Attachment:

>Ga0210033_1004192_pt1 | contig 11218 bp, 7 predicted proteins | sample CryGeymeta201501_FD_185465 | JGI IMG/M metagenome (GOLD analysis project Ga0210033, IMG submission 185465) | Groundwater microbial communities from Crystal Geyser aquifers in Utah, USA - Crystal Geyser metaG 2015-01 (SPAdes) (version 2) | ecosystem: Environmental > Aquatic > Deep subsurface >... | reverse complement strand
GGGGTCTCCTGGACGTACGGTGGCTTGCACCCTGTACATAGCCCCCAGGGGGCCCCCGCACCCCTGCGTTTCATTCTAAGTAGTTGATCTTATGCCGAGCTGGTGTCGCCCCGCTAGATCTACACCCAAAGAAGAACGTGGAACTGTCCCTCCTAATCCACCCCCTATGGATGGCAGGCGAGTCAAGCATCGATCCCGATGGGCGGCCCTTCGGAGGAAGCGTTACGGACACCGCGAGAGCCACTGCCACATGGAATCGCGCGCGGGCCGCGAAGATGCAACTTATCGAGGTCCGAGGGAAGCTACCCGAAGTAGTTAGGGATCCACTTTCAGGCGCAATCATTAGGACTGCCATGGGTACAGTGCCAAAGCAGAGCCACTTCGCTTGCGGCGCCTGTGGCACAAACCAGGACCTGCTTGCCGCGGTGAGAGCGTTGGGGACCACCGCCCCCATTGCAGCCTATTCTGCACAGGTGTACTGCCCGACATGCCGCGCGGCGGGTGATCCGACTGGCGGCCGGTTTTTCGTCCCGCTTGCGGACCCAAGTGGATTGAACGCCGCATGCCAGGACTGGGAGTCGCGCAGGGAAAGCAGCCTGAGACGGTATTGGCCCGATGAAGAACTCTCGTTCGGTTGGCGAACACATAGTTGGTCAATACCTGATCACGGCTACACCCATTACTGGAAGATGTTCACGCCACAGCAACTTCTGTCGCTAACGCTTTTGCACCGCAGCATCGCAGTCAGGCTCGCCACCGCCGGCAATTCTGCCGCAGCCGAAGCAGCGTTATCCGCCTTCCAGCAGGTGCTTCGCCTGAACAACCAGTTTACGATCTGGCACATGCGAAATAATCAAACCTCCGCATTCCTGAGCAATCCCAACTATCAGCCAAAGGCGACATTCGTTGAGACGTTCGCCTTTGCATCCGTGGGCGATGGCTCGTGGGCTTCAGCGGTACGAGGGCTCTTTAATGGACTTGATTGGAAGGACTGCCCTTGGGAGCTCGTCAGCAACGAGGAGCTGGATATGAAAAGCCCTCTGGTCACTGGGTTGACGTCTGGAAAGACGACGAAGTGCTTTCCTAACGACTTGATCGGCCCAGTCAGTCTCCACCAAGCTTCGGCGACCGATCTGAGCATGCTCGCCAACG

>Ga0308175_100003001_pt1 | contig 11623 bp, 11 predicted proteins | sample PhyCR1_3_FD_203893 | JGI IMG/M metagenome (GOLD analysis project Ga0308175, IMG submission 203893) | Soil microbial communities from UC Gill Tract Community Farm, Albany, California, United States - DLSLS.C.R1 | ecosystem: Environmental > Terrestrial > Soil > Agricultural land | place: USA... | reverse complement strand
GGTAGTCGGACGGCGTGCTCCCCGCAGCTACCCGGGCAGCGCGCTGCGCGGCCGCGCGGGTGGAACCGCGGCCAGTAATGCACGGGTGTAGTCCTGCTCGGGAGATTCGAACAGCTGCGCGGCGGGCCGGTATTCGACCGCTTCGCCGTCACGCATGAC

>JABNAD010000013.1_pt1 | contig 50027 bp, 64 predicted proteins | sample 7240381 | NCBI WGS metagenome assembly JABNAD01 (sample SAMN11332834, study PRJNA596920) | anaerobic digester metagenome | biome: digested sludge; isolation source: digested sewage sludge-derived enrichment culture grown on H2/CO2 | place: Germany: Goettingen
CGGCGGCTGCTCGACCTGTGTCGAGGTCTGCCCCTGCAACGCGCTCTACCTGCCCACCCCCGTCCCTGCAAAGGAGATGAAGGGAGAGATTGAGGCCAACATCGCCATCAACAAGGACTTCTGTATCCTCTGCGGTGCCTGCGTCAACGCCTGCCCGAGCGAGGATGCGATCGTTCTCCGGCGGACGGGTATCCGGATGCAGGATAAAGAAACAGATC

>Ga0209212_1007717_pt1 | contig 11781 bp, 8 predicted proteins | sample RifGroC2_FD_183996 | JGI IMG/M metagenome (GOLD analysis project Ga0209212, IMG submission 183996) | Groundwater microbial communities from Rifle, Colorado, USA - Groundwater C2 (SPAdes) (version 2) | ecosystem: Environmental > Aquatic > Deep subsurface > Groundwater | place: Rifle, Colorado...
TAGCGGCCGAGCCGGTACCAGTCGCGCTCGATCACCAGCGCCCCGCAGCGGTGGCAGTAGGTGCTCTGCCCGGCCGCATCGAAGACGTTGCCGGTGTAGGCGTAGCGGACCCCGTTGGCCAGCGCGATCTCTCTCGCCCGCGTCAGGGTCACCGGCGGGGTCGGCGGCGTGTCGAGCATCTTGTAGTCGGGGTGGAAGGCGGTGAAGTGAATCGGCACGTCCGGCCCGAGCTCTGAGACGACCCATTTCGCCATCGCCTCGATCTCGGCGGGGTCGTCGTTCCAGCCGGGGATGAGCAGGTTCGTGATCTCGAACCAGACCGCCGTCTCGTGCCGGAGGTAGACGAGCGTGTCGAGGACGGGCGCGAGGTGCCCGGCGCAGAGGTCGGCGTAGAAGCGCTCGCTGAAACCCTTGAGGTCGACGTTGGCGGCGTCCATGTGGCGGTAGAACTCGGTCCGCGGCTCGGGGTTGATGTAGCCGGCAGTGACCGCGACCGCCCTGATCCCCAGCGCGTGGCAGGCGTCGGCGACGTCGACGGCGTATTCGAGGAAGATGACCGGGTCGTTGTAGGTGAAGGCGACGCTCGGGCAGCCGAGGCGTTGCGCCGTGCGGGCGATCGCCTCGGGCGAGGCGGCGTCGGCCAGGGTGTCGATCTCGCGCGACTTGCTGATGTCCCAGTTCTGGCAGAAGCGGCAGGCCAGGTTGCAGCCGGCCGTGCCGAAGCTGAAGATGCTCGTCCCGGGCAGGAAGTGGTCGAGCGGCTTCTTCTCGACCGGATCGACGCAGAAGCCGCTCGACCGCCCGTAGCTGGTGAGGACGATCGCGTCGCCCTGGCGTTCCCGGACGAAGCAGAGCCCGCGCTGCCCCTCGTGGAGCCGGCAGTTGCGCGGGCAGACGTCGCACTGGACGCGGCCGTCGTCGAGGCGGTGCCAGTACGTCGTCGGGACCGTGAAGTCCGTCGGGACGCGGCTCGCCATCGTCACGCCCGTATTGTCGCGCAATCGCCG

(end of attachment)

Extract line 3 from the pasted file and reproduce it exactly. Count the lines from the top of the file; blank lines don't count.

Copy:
>Ga0308175_100003001_pt1 | contig 11623 bp, 11 predicted proteins | sample PhyCR1_3_FD_203893 | JGI IMG/M metagenome (GOLD analysis project Ga0308175, IMG submission 203893) | Soil microbial communities from UC Gill Tract Community Farm, Albany, California, United States - DLSLS.C.R1 | ecosystem: Environmental > Terrestrial > Soil > Agricultural land | place: USA... | reverse complement strand